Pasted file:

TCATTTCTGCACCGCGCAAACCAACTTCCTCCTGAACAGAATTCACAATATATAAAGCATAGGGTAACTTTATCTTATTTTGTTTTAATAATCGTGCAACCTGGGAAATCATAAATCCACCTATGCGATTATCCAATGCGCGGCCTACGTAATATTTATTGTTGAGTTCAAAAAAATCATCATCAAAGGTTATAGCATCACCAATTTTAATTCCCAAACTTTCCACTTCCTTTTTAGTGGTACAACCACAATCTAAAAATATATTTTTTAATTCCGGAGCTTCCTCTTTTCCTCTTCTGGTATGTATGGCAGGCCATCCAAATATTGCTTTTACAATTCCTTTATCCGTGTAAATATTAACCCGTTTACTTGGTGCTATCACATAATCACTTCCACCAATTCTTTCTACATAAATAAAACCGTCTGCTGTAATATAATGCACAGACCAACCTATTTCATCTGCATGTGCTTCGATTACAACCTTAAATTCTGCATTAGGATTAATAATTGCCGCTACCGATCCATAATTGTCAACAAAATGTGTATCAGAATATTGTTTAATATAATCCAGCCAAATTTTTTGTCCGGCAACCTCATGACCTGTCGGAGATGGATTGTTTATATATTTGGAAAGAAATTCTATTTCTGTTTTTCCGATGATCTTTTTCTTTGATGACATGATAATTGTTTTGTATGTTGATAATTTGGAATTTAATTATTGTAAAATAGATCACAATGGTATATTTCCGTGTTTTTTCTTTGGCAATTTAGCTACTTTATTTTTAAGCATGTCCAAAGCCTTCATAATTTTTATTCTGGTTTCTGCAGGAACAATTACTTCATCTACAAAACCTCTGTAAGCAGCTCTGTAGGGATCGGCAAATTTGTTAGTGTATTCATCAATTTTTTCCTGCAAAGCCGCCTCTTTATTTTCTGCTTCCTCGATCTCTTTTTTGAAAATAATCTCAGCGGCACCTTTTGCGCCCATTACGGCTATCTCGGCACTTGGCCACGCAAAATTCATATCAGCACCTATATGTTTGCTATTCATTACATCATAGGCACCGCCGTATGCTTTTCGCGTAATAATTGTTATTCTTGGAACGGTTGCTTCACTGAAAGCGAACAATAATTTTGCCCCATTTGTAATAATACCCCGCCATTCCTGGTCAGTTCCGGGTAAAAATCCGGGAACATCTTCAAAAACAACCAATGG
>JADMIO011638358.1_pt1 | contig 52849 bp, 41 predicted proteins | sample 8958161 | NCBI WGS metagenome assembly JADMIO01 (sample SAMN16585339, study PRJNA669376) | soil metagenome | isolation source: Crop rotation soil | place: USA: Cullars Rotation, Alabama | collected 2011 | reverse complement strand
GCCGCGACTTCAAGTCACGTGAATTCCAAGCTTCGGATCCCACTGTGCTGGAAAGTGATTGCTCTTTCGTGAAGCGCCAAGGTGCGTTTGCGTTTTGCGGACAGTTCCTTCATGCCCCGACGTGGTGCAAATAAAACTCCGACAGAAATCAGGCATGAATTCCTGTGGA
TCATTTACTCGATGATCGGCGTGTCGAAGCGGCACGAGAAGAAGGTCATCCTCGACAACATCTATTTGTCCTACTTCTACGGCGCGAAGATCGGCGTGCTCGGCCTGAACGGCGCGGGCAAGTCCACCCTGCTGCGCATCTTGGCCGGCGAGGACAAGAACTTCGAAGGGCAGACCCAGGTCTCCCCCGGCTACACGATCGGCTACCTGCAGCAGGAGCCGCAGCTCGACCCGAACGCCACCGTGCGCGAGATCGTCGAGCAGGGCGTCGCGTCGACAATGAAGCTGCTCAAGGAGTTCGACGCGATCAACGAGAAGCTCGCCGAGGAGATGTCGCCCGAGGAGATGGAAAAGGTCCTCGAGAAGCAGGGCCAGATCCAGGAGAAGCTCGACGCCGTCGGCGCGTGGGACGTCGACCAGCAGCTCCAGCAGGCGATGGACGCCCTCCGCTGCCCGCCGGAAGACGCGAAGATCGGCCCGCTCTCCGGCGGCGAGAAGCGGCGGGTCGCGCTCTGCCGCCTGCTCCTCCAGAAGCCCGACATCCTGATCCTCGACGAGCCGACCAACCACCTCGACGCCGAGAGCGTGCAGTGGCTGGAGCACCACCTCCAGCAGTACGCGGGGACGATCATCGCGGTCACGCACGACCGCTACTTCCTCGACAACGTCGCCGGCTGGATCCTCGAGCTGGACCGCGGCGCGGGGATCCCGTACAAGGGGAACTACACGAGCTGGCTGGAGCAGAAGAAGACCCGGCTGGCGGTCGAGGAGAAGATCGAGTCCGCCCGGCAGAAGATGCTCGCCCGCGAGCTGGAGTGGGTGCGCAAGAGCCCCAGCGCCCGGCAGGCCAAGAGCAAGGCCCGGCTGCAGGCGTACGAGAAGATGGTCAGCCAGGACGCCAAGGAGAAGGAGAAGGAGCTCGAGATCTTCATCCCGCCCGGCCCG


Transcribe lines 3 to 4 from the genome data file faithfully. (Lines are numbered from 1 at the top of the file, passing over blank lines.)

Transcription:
GCCGCGACTTCAAGTCACGTGAATTCCAAGCTTCGGATCCCACTGTGCTGGAAAGTGATTGCTCTTTCGTGAAGCGCCAAGGTGCGTTTGCGTTTTGCGGACAGTTCCTTCATGCCCCGACGTGGTGCAAATAAAACTCCGACAGAAATCAGGCATGAATTCCTGTGGA
TCATTTACTCGATGATCGGCGTGTCGAAGCGGCACGAGAAGAAGGTCATCCTCGACAACATCTATTTGTCCTACTTCTACGGCGCGAAGATCGGCGTGCTCGGCCTGAACGGCGCGGGCAAGTCCACCCTGCTGCGCATCTTGGCCGGCGAGGACAAGAACTTCGAAGGGCAGACCCAGGTCTCCCCCGGCTACACGATCGGCTACCTGCAGCAGGAGCCGCAGCTCGACCCGAACGCCACCGTGCGCGAGATCGTCGAGCAGGGCGTCGCGTCGACAATGAAGCTGCTCAAGGAGTTCGACGCGATCAACGAGAAGCTCGCCGAGGAGATGTCGCCCGAGGAGATGGAAAAGGTCCTCGAGAAGCAGGGCCAGATCCAGGAGAAGCTCGACGCCGTCGGCGCGTGGGACGTCGACCAGCAGCTCCAGCAGGCGATGGACGCCCTCCGCTGCCCGCCGGAAGACGCGAAGATCGGCCCGCTCTCCGGCGGCGAGAAGCGGCGGGTCGCGCTCTGCCGCCTGCTCCTCCAGAAGCCCGACATCCTGATCCTCGACGAGCCGACCAACCACCTCGACGCCGAGAGCGTGCAGTGGCTGGAGCACCACCTCCAGCAGTACGCGGGGACGATCATCGCGGTCACGCACGACCGCTACTTCCTCGACAACGTCGCCGGCTGGATCCTCGAGCTGGACCGCGGCGCGGGGATCCCGTACAAGGGGAACTACACGAGCTGGCTGGAGCAGAAGAAGACCCGGCTGGCGGTCGAGGAGAAGATCGAGTCCGCCCGGCAGAAGATGCTCGCCCGCGAGCTGGAGTGGGTGCGCAAGAGCCCCAGCGCCCGGCAGGCCAAGAGCAAGGCCCGGCTGCAGGCGTACGAGAAGATGGTCAGCCAGGACGCCAAGGAGAAGGAGAAGGAGCTCGAGATCTTCATCCCGCCCGGCCCG